The 1974 NFL season began with one team—the Miami Dolphins—clearly on top of the heap. The Dolphins were on a run of three straight AFC titles and two consecutive Super Bowl championships, one of which ended as a perfect season. They had made the first bid to be this decade’s defining dynasty. But there were worthy challengers nipping at their heels—notably the Pittsburgh Steelers and Oakland Raiders. It would be those two teams that ultimately settled the AFC crown. And the Steelers, in winning it all, not only displaced the Dolphins for this year, but began a run that would see Pittsburgh become the Team of the 1970s.
1974 opened with quarterback controversy in Pittsburgh, as Joe Gilliam was the starter. But this would be the season that Terry Bradshaw finally claimed the job as his own. Terry had a 1,000-yard Pro Bowl running back in Franco Harris who led the offense.
What really defined this Steeler team though, was its defense. Jack Ham at linebacker and L.C. Greenwood at defensive end were each 1st-team All-Pro. Andy Russell was a Pro Bowl linebacker. And no one in the league was better on the defensive side of the ball than Joe Greene. “Mean Joe” won his second Defensive Player of the Year award in three seasons and Pittsburgh’s defense ranked second in the NFL in points allowed.
Oakland was built around the league’s top scoring offense. Ken Stabler had his career year at quarterback, winning the MVP award. Cliff Branch was one of the game’s top wideouts. Stabler got protection from an offensive line anchored by the great combo of Art Shell and Gene Upshaw.
The Raiders and Steelers went head-to-head at the end of September and Oakland got a 17-0 win. Both teams pulled away in their divisions. Oakland’s record of 12-2 easily captured the AFC West. Pittsburgh went 10-3-1 and cruised home in the AFC Central.
Miami wasn’t going anywhere though. The Dolphins got a Pro Bowl season from quarterback Bob Griese. Paul Warfield, a game-breaking wide receiver could still make big plays as well as anyone in the league. Griese and Warfield helped make up for a running game that wasn’t quite as potent as the previous two years. Injuries in the backfield kept Miami from making the most of an offensive line that had 1st-team All-Pro players in Jim Langer and Larry Little.
Defensively, the Fish had a top pass rusher at defensive end with Bill Stanfill. They ranked third in points scored and sixth in points allowed.
What the Dolphins had that the Steelers and Raiders did not, was a credible challenger in the division. Buffalo had contended to the very end of the season in 1973 for what was then just a single wild-card spot to go with three division winners. The Bills were led by the now-infamous O.J. Simpson at running back and had excellent defensive backs in Robert James on the corner and Tony Greene at free safety.
The Juice didn’t match the production of his historic 2,000-yard MVP campaign from 1973, but his 1,100-plus yards in a 14-game schedule was excellent by any other measurement. Buffalo opened their season on Monday Night Football by nipping Oakland 21-20 and sending a message that they would be a contender again.
Miami still demonstrated their superiority over Buffalo. The Dolphins won a Week 2 head-to-head game 24-16, and then got a 35-28 mid-November victory in the rematch against the Bills. The head-to-head results were the difference in an AFC East race where Miami went 11-3 and Buffalo finished 9-5. Both teams went to the playoffs.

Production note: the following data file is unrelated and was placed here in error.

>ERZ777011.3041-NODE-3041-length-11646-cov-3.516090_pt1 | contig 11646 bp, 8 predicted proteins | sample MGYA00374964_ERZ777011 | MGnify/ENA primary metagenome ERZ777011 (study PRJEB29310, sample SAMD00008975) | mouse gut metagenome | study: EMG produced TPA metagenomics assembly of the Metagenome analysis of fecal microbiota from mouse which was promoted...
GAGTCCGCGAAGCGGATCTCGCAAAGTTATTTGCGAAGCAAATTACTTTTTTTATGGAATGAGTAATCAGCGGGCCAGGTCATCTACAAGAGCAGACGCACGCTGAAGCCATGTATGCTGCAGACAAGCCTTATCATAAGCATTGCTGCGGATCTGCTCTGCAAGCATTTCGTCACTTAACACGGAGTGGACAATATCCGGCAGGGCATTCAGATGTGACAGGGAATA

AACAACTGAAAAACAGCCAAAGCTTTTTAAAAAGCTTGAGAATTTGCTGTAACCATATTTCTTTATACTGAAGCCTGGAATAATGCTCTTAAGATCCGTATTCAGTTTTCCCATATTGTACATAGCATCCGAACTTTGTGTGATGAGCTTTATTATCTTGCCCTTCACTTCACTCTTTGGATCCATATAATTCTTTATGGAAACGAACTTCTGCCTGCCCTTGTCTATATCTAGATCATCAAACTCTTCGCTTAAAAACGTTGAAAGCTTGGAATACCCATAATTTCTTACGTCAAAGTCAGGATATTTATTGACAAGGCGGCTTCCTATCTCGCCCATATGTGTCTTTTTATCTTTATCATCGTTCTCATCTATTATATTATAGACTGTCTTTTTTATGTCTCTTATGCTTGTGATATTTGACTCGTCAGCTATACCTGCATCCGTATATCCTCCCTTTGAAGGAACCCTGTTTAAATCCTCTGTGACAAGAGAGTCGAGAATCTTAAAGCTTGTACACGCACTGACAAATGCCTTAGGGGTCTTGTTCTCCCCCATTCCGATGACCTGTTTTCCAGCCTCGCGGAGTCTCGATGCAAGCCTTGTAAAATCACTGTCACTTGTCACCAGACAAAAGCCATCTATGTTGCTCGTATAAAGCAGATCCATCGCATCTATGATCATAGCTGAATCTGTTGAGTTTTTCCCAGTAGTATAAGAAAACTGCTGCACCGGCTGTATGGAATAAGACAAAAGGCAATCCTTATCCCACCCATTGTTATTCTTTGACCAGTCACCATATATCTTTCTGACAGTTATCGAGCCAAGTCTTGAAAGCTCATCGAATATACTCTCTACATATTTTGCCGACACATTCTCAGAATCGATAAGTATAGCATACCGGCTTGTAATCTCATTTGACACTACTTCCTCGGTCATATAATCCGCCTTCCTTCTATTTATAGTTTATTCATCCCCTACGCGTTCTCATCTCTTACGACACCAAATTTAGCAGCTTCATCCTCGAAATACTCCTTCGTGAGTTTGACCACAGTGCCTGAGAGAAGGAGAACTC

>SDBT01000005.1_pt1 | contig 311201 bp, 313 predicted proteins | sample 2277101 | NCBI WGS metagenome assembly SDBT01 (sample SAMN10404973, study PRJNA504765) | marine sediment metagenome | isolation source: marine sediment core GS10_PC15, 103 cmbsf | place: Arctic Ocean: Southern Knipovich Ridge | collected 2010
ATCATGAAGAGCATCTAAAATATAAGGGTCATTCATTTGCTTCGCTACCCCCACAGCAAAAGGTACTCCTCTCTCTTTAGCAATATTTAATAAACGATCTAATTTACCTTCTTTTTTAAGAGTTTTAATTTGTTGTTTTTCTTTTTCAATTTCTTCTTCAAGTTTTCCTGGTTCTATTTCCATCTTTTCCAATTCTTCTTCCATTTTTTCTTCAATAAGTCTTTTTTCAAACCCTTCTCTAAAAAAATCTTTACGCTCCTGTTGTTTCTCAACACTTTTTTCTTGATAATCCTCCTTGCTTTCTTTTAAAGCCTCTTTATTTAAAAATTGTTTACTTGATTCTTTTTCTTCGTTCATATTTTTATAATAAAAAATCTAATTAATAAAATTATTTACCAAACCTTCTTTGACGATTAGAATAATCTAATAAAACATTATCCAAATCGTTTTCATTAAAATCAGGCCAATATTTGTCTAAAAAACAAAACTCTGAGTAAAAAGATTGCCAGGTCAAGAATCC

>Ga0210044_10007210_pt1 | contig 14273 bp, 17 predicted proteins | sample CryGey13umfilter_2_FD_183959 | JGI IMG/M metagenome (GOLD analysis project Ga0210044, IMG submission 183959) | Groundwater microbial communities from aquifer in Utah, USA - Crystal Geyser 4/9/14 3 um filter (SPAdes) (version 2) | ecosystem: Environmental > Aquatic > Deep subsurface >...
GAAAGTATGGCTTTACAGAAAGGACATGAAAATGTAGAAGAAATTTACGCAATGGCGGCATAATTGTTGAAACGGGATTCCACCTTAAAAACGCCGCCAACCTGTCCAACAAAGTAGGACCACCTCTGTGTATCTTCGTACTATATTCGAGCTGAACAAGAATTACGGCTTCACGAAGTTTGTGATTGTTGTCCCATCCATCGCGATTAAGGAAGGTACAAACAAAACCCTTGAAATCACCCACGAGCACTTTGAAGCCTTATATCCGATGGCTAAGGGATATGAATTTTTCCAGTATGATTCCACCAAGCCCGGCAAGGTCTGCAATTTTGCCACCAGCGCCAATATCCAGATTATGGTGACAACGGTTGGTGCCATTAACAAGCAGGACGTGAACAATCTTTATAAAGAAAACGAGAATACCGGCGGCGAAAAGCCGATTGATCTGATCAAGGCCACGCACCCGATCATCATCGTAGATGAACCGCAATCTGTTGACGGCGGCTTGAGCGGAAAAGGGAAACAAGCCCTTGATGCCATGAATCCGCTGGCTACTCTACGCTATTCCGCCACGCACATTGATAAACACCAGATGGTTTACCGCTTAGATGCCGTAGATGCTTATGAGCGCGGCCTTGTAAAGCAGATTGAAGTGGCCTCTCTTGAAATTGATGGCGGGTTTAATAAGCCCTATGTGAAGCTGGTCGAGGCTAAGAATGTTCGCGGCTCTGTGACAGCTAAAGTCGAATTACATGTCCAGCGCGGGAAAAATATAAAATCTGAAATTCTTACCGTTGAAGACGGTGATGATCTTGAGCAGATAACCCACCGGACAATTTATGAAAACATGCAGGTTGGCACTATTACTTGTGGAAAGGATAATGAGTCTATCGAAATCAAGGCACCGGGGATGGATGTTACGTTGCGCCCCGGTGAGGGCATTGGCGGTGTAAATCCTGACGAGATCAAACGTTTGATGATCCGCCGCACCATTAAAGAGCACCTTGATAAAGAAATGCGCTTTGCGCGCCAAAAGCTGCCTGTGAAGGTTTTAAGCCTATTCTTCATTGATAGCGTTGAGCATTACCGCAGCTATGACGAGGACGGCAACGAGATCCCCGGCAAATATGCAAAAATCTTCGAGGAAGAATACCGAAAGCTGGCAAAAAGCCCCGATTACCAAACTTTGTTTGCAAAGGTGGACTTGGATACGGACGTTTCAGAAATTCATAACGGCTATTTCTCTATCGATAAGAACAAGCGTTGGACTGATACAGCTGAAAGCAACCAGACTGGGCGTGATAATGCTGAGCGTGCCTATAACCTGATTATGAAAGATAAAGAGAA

The Minnesota Vikings had been knocking hard on the door themselves. The Vikings reached the Super Bowl in 1969 and lost as a two-touchdown favorite. They made it back in 1973 before losing handily to Miami. The Vikes had a Big Three of Pro Bowlers at the offensive skill positions. Fran Tarkenton, the great 34-year-old scrambling quarterback was still going strong. Chuck Foreman led the running game. John Gilliam stretched the field at wideout. Up front, Ron Yary was one of the league’s best offensive tackles. Minnesota’s offense ranked fifth in the NFL.
But this era of Viking football is remembered for “The Purple People Eaters” defensive line. Alan Page was a 1st-team All-Pro and Carl Eller was another Pro Bowler. A great safety in Paul Krause backed them up. Minnesota’s defense ranked third in points allowed.
Another hopeful was the Los Angeles Rams. As much as the defenses in places like Pittsburgh and Minnesota are rightly remembered for their excellence in this era, it was the Rams D that allowed fewer points than anyone in 1974. The defensive line combo of Jack Youngblood and Fred Dryer went for 15 sacks apiece. Offensively, the Rams relied on the running of 1,000-yard back Lawrence McCutcheon.
The Vikings and Rams did not have serious challenges within their respective races in the NFC Central and NFC West. Minnesota got some big wins over NFC East contenders in the Dallas Cowboys and St. Louis Cardinals. Los Angeles knocked off San Francisco twice, including a tough 15-13 win on the Monday Night stage. The Vikes and Rams cleared the field with room to spare, and went head-to-head on November 24. Los Angeles pulled out a 20-17 win. Both teams went into the playoffs at 10-4.
The league’s best race in 1974 came in the NFC East. The Cardinals and Cowboys were joined by the Washington Redskins, a consistent contender under George Allen, in a lively three-way fight for the division title and the wild-card spot.
Jim Hart was a Pro Bowl quarterback in St. Louis, his 20-8 TD/INT ration being very good for the era. Terry Metcalf, a versatile running back was ahead of his time as a back who could run and catch passes. Mel Gray was a big-play receiver who averaged nearly 20 yards a catch.